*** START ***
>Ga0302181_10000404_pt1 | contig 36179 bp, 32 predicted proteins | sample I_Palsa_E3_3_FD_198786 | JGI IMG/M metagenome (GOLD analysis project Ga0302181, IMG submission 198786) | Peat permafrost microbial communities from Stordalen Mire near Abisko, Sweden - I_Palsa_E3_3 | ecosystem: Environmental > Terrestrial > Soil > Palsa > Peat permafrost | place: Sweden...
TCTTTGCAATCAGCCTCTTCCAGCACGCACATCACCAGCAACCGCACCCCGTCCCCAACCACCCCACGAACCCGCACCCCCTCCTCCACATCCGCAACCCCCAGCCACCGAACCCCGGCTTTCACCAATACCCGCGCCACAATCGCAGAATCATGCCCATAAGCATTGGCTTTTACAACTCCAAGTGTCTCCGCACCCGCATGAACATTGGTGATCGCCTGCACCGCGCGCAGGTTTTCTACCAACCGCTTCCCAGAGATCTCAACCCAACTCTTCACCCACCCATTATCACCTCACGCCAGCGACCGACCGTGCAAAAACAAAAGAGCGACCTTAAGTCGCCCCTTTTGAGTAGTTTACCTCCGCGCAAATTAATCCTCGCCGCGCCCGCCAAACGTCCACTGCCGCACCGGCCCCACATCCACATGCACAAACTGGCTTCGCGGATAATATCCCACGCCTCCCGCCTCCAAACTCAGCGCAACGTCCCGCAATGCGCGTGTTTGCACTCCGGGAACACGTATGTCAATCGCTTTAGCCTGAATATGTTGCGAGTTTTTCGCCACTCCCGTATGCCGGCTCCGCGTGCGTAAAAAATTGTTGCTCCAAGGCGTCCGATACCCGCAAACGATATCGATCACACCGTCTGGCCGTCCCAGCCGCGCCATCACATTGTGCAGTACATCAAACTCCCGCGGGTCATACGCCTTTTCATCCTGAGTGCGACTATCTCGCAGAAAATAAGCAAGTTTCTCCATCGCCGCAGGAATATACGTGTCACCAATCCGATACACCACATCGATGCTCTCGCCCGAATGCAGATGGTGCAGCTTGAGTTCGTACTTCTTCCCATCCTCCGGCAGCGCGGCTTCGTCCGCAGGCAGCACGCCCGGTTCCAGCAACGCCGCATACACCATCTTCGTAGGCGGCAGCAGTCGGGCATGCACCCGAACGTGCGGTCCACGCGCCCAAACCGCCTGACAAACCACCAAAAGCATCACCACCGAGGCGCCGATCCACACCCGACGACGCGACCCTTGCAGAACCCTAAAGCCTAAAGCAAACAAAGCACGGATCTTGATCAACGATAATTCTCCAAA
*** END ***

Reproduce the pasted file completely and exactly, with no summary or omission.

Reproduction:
>Ga0302181_10000404_pt1 | contig 36179 bp, 32 predicted proteins | sample I_Palsa_E3_3_FD_198786 | JGI IMG/M metagenome (GOLD analysis project Ga0302181, IMG submission 198786) | Peat permafrost microbial communities from Stordalen Mire near Abisko, Sweden - I_Palsa_E3_3 | ecosystem: Environmental > Terrestrial > Soil > Palsa > Peat permafrost | place: Sweden...
TCTTTGCAATCAGCCTCTTCCAGCACGCACATCACCAGCAACCGCACCCCGTCCCCAACCACCCCACGAACCCGCACCCCCTCCTCCACATCCGCAACCCCCAGCCACCGAACCCCGGCTTTCACCAATACCCGCGCCACAATCGCAGAATCATGCCCATAAGCATTGGCTTTTACAACTCCAAGTGTCTCCGCACCCGCATGAACATTGGTGATCGCCTGCACCGCGCGCAGGTTTTCTACCAACCGCTTCCCAGAGATCTCAACCCAACTCTTCACCCACCCATTATCACCTCACGCCAGCGACCGACCGTGCAAAAACAAAAGAGCGACCTTAAGTCGCCCCTTTTGAGTAGTTTACCTCCGCGCAAATTAATCCTCGCCGCGCCCGCCAAACGTCCACTGCCGCACCGGCCCCACATCCACATGCACAAACTGGCTTCGCGGATAATATCCCACGCCTCCCGCCTCCAAACTCAGCGCAACGTCCCGCAATGCGCGTGTTTGCACTCCGGGAACACGTATGTCAATCGCTTTAGCCTGAATATGTTGCGAGTTTTTCGCCACTCCCGTATGCCGGCTCCGCGTGCGTAAAAAATTGTTGCTCCAAGGCGTCCGATACCCGCAAACGATATCGATCACACCGTCTGGCCGTCCCAGCCGCGCCATCACATTGTGCAGTACATCAAACTCCCGCGGGTCATACGCCTTTTCATCCTGAGTGCGACTATCTCGCAGAAAATAAGCAAGTTTCTCCATCGCCGCAGGAATATACGTGTCACCAATCCGATACACCACATCGATGCTCTCGCCCGAATGCAGATGGTGCAGCTTGAGTTCGTACTTCTTCCCATCCTCCGGCAGCGCGGCTTCGTCCGCAGGCAGCACGCCCGGTTCCAGCAACGCCGCATACACCATCTTCGTAGGCGGCAGCAGTCGGGCATGCACCCGAACGTGCGGTCCACGCGCCCAAACCGCCTGACAAACCACCAAAAGCATCACCACCGAGGCGCCGATCCACACCCGACGACGCGACCCTTGCAGAACCCTAAAGCCTAAAGCAAACAAAGCACGGATCTTGATCAACGATAATTCTCCAAA